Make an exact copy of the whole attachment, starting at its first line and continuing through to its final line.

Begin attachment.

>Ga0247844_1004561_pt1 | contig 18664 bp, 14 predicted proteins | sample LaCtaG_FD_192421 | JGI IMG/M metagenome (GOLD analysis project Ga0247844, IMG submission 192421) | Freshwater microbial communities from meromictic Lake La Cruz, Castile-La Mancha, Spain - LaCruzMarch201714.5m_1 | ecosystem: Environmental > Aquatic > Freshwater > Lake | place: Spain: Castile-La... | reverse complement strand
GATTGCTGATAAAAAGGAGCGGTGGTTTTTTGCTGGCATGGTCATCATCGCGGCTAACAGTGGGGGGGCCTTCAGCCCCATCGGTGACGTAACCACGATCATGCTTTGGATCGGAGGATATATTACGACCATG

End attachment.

>Ga0247844_1004561_pt1 | contig 18664 bp, 14 predicted proteins | sample LaCtaG_FD_192421 | JGI IMG/M metagenome (GOLD analysis project Ga0247844, IMG submission 192421) | Freshwater microbial communities from meromictic Lake La Cruz, Castile-La Mancha, Spain - LaCruzMarch201714.5m_1 | ecosystem: Environmental > Aquatic > Freshwater > Lake | place: Spain: Castile-La... | reverse complement strand
GATTGCTGATAAAAAGGAGCGGTGGTTTTTTGCTGGCATGGTCATCATCGCGGCTAACAGTGGGGGGGCCTTCAGCCCCATCGGTGACGTAACCACGATCATGCTTTGGATCGGAGGATATATTACGACCATG